How Fianna Fail could win the next election.

fianna-failThere is a conventional wisdom going about the place that it is inevitable that FF will lose the next election. On balance, it makes sense. But what would FF have to do to get back into contention?

1. Get cash into small and medium sized business. The banks are not helping viable but cash-strapped businesses, and this will lead to an unnecessary spike in unemployment, a spike which is avoidable.

2. Someone needs to go to jail for Anglo Irish. If this doesn’t happen, it means that FF are, in the eyes of the electorate, either corrupt or incompetent.

3. Stop putting off decisions that effect high level political/civil service ranks (as happened with culling the junior ministers or cutting high level pay) which then make the decisions look as if they were not as much courageous as dragged kicking and screaming out of Government Buildings.

4. Elevate Labour to Taoiseach provider status, and demand that Eamonn Gilmore participate in one-on-one debates with both Enda Kenny and the leader of Fianna Fail. FF should also concede a willingness to serve under a Labour Taoiseach. Mischief making? Definitely. It’ll have Labour and FG at each other’s throats, which is always good for a laugh. But it will also force them to debate each other, and have Miriam O’Callaghan push them, in front of each other, to address their policy differences, which is in the voter interest.

5. Go on the attack over FG/Labour’s running of the county councils. Nearly all local services are now run by FG/ Labour. FF should set up a unit to assist its candidates in making this point locally, and attaching every unpopular local decision to FG/Labour candidates. FF is giving a free pass to the opposition and their policies (like Labour’s magical pain free cutbacks), and needs to highlight it. FF should create a spokesperson, media operation and media friendly website to track and disseminate every FG/Labour councillor and TD’s spending promises, and translate that into the extra taxes it will cost to fund it. Governments shouldn’t get free passes. Neither should alternative governments.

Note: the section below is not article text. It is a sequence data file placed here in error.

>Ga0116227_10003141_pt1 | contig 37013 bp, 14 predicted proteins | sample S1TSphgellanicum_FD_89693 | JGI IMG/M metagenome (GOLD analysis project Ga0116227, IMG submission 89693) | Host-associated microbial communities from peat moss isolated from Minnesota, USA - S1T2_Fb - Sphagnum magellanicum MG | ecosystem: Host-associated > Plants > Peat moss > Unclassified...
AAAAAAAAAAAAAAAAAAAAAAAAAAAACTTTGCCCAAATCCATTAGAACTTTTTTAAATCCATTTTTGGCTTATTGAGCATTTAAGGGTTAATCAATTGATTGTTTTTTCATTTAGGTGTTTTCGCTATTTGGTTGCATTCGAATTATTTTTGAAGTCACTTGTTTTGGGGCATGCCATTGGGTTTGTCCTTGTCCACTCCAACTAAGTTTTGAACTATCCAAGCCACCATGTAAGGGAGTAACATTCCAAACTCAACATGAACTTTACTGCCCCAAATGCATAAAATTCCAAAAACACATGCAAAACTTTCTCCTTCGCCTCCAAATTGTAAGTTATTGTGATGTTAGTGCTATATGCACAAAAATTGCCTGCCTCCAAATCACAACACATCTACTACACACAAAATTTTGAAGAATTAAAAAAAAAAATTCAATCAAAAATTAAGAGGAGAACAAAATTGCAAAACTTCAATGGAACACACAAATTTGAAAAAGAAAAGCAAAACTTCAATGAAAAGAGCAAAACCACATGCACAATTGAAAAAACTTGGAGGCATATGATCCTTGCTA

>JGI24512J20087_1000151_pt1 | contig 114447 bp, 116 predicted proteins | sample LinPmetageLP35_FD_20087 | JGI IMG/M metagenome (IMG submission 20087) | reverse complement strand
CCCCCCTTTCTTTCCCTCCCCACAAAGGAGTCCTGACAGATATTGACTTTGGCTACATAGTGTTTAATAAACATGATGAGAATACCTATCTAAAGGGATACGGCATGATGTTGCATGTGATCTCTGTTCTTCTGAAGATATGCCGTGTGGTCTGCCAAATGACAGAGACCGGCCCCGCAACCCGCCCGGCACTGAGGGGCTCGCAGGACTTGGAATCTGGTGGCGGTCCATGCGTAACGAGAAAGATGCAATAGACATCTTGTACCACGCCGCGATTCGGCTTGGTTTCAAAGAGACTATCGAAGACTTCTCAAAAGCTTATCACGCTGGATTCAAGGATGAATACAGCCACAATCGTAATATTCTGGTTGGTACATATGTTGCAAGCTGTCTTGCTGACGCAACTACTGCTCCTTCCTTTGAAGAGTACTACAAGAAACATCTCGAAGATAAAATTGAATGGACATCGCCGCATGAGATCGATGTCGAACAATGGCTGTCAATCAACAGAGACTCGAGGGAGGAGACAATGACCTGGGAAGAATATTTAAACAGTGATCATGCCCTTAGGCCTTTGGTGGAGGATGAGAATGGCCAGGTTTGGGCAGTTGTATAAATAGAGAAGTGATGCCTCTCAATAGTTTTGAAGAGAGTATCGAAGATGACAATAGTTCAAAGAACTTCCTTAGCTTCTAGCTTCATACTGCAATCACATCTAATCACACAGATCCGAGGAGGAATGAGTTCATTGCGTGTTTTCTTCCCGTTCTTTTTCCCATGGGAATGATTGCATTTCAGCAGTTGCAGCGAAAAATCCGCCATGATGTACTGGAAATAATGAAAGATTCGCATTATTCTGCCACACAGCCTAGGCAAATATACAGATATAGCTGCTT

6. Hold out as long as possible. The economy will recover, and FF can claim the credit for it.

7. Propose running new, non-FF candidates. The public know that the most talented Irish people are not in politics. Why not? FF should run a slew of new faces who have achieved things outside of politics, and pledge, through the senate, to bring new people into government. There’s a committment in the programme for government to look at electoral reform: FF shouldn’t regard this as a pisstake (as they do now) but as something that could actually help them reinvent themselves as a party. There are a lot of talented people out there who could play a part in a new reinvigorated FF but don’t want to be a member of Leitrim County Council first. 

7. The leadership issue needs to be addressed. I’m a Brian Cowan fan, but I, like many, am wondering the same thing: Where is the alien pod that they are holding the real Brian Cowan in, or is it that this is the real Brian Cowan and the impressive one in the past was an alien who’s been recaptured? They need to fix this (the leadership issue, not whether the Taoiseach is/was an extraterrestial. Although that would be worth knowing too.) and the ultimate sanction has to be on the table.

I write all this, by the way, not as an FF supporter, but someone who is so underwhelmed by the opposition as to be wondering whether FF might be the better choice. And seriously, if you knew me, that’s really saying something!

13 thoughts on “How Fianna Fail could win the next election.

  1. Labour attacked the cutbacks! And there’s no point saying FG can’t answer for Lab, because the alternative govt is not just FG. There is no such thing as just FG.